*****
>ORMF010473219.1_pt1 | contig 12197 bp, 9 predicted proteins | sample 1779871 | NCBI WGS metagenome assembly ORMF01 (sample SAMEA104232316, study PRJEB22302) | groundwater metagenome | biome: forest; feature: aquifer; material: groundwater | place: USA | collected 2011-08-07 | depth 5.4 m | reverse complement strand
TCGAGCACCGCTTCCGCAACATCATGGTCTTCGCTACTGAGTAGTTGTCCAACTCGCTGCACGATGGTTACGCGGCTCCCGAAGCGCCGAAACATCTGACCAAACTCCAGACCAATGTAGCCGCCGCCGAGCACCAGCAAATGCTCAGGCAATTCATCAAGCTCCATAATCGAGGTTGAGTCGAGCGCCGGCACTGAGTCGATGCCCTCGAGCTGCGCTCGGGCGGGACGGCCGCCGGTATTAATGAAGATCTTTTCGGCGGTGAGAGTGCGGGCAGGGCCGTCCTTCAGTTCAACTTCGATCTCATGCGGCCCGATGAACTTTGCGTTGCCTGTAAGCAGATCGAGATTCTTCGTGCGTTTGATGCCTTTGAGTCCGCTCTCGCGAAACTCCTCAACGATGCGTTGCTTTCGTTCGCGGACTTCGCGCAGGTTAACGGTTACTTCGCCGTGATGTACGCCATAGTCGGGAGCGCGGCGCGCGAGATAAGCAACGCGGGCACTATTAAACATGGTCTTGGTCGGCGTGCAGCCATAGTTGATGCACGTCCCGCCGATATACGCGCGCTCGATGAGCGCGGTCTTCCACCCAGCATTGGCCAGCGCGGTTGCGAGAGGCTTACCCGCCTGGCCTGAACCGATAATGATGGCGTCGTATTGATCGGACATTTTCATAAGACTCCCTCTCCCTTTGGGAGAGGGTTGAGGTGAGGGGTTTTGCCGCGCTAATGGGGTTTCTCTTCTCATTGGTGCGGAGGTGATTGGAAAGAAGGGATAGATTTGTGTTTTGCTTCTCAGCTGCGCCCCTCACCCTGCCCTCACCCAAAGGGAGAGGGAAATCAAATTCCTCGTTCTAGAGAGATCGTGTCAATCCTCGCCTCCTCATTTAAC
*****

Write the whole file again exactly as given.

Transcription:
>ORMF010473219.1_pt1 | contig 12197 bp, 9 predicted proteins | sample 1779871 | NCBI WGS metagenome assembly ORMF01 (sample SAMEA104232316, study PRJEB22302) | groundwater metagenome | biome: forest; feature: aquifer; material: groundwater | place: USA | collected 2011-08-07 | depth 5.4 m | reverse complement strand
TCGAGCACCGCTTCCGCAACATCATGGTCTTCGCTACTGAGTAGTTGTCCAACTCGCTGCACGATGGTTACGCGGCTCCCGAAGCGCCGAAACATCTGACCAAACTCCAGACCAATGTAGCCGCCGCCGAGCACCAGCAAATGCTCAGGCAATTCATCAAGCTCCATAATCGAGGTTGAGTCGAGCGCCGGCACTGAGTCGATGCCCTCGAGCTGCGCTCGGGCGGGACGGCCGCCGGTATTAATGAAGATCTTTTCGGCGGTGAGAGTGCGGGCAGGGCCGTCCTTCAGTTCAACTTCGATCTCATGCGGCCCGATGAACTTTGCGTTGCCTGTAAGCAGATCGAGATTCTTCGTGCGTTTGATGCCTTTGAGTCCGCTCTCGCGAAACTCCTCAACGATGCGTTGCTTTCGTTCGCGGACTTCGCGCAGGTTAACGGTTACTTCGCCGTGATGTACGCCATAGTCGGGAGCGCGGCGCGCGAGATAAGCAACGCGGGCACTATTAAACATGGTCTTGGTCGGCGTGCAGCCATAGTTGATGCACGTCCCGCCGATATACGCGCGCTCGATGAGCGCGGTCTTCCACCCAGCATTGGCCAGCGCGGTTGCGAGAGGCTTACCCGCCTGGCCTGAACCGATAATGATGGCGTCGTATTGATCGGACATTTTCATAAGACTCCCTCTCCCTTTGGGAGAGGGTTGAGGTGAGGGGTTTTGCCGCGCTAATGGGGTTTCTCTTCTCATTGGTGCGGAGGTGATTGGAAAGAAGGGATAGATTTGTGTTTTGCTTCTCAGCTGCGCCCCTCACCCTGCCCTCACCCAAAGGGAGAGGGAAATCAAATTCCTCGTTCTAGAGAGATCGTGTCAATCCTCGCCTCCTCATTTAAC